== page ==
Adventures of a Modern Day, Middle-Aged Hero, on the Glory Road(to family security)


Housing update.

Had a long talk with our real estate agent earlier this week.  Our house in Belfair has now been on the market for over 15 months.  7 years ago, we bought it for 179K.  We started on the market at $189K, which was 10,000 less than our agent thought we could get away with asking, looking for a quick sale.  We actually had an offer after being on the market less than 3 months, but the buyers funding fell apart due to student loan issues.

We drifted the price down.  In August, when we were asking 172K we had an offer at 160K.  I had to turn it down, because I wasn't going to be able to come up with 25K to close.  My company has relocation assistance, but it is reimbursement, nothing up front.  Sigh.  Drift down some more...change real estate companies, do drastic things like close out my Shipyard 401K.  This now allows me to cover 25-30K at closing.  

I am now priced at the 160K I was offered...and I don't have much further I can go.  I could probably say yes to an offer in the 156 range...but that's it.  For that, I would need to write a check for 28 thousand at closing...then get about 16,000 of it back for relocation...a loss of 12 after living in the house 7 years...

What are our options?  Well...we could try to refinance, lowering my mortgage each month to the point where it might allow me to break even renting it.  That option would mean I am renting until/if the market ever rebounds high enough to make a sale practical without relocation assistance. 

I could look at talking to the bank about a short sale. Technically, I am already in a short sale, I'm just eating it instead of the bank.  Truth be though, I am in the position where I might make just enough that the bank will tell me NO.  I know...that's not exactly a woe is me situation, but trust me...the bleeding is there, even if it is slow.

Finally...we could walk.  Go limp.  That evil dreaded word...Foreclosure. We wouldn't be alone.  My wife was playing bunko a friends house the other night, and they had a new lady.  She moved to Richland 7 months ago, and let their house go after 6 months.  A guy on Survival Blog is talking about doing it after an offer on his place fell through.
Heck...I've read stats saying in the last two years, there have been over 3 MILLION foreclosures, and in the next year, there could be another 1.5 MILLION.  Foreclosure doesn't have the same 'low class/down on your luck' connotation that it did when I was growing up in the 80's.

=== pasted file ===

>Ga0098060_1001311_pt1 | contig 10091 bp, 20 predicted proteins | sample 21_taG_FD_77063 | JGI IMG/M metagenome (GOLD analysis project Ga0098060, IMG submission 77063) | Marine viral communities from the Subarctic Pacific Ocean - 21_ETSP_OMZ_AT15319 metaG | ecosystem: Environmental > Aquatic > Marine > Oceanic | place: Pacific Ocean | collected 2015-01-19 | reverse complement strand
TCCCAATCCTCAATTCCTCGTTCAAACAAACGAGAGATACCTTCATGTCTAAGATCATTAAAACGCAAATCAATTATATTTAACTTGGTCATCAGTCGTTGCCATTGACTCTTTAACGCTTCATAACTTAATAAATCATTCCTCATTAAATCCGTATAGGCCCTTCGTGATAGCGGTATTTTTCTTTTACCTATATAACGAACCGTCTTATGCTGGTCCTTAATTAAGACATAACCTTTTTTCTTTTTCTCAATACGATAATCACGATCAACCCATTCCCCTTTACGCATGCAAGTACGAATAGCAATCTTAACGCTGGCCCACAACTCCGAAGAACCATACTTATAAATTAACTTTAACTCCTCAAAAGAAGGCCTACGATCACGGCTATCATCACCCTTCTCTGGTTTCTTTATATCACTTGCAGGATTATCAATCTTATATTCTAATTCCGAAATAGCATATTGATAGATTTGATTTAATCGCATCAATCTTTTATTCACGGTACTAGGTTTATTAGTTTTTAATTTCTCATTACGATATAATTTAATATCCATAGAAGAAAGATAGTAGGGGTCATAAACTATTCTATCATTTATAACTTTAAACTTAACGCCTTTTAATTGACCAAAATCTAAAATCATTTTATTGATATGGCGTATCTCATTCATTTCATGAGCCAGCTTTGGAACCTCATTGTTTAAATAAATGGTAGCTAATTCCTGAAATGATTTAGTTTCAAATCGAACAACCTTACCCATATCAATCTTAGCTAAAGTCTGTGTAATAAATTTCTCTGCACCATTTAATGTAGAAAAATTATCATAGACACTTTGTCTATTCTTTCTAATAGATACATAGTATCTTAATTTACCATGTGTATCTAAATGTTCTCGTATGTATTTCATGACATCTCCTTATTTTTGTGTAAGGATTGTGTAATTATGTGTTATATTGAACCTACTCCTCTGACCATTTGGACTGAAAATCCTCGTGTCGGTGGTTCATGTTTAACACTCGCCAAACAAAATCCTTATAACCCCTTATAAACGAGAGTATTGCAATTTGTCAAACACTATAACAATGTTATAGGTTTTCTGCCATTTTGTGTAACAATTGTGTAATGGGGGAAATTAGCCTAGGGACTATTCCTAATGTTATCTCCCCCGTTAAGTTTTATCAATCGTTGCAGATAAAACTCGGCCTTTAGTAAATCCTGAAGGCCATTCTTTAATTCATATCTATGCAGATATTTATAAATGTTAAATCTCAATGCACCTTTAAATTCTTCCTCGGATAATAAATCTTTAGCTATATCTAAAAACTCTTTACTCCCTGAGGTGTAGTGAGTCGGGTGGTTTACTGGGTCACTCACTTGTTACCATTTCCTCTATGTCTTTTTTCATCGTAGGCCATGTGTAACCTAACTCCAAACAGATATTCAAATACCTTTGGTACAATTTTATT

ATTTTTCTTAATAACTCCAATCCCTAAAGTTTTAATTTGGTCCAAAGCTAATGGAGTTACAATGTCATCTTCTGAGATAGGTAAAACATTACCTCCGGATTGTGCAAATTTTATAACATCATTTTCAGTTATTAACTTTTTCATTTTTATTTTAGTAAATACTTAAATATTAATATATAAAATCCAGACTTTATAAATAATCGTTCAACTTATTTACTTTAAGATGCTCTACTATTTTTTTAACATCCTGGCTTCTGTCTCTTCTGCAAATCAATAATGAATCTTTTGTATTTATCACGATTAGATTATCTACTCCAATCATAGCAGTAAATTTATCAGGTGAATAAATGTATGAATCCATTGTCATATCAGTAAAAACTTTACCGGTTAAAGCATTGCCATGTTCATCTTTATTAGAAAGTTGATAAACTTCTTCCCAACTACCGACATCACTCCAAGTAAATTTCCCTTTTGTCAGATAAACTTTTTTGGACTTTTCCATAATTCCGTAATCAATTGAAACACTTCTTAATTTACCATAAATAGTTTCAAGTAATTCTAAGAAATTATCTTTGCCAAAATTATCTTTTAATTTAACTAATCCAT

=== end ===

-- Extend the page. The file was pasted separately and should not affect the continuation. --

None of that makes it right though.  You aren't supposed to walk away from your responsibilities.  I struggled mightily yesterday adjusting to the fact that I couldn't prove how many page visits other people sites got before giving them an imaginary award.  How do you think breaking a contract with a bank sticks in my craw?

At some point though, it may be needed.

For now...hope springs eternal.  My agent says there is a person who is REALLY interested in my house.  Funding, as always, is the issue now.  My agent says he is seeing a 25-30% approval rating for loans.  This new potential buyers problem is lack of credit history...he is 24, and just doesn't have enough established history.  He is on some crash course in establishing some credit...but that tree won't bear fruit until March.

It isn't an offer...but it's better than a stick in the eye.  One of the wonderful things better authors than I point out it how little hope we humans really need to keep on doing what we're doing.

In Richland, we are moving on up.  At the beginning of March, we are moving out of our apartment/townhouse in an actual stand alone rental house.  With three bedrooms, a living room and family room, it's bigger and better laid out that we are now.  There is a back yard for the girls, and a two car garage means I can get rid of the storage unit, meaning the price point per month is within $10 of where we are now.  I can sacrifice a few scratch tickets to cover that. 

It's the kind of place we can see ourselves renting 'for a while'.  Our goal was to find a place we think we can be happy with for at least 2 years(and possibly forever).  Three moves in 18 months is lame. 

This time, we are settling in for a while...and there is a huge part of me that never wants to be stuck owning a house again.


  1. The silver lining is that if you buy in the next couple of years, (especially a cheap "sweat equity" property) it will almost definitely be a solid investment, not so vulnerable to any future bubbles.

  2. I hadn't wanted to buy a house just over a year ago, I just couldn't stand having to put up with a landlord any longer. She started out as a decent landlord, but by the time we moved out the only repairs getting done were those where water would flood out a floor if the repair didn't happen. 3.5 months before we moved out she got a notice from the city telling her to fix the roof or they'd do it for her (and she'd have to pay them), almost 2 years later the roof still hasn't been done, I have no idea how she's stalling them.

    I can understand the reluctance to buy again, but Suz's right, anything you buy now is probly going to be a reasonable investment.

  3. I know I've said it before, but at this point maybe getting another agent is a good consideration. How many houses has he sold in the past year? How many houses have some other agents in the area sold? Honestly, real estate is such an easy game to get into, and the theoretical payoffs so large, that it attracts many more people than really have any business in the field. Around here, at least, there are a lot of people who have a house or two listed, and that's it. That your agent is pushing someone who doesn't appear qualified makes me wonder. At the very least, you need to ask some pointed questions about marketing. It's not like the house is in Las Vegas, right?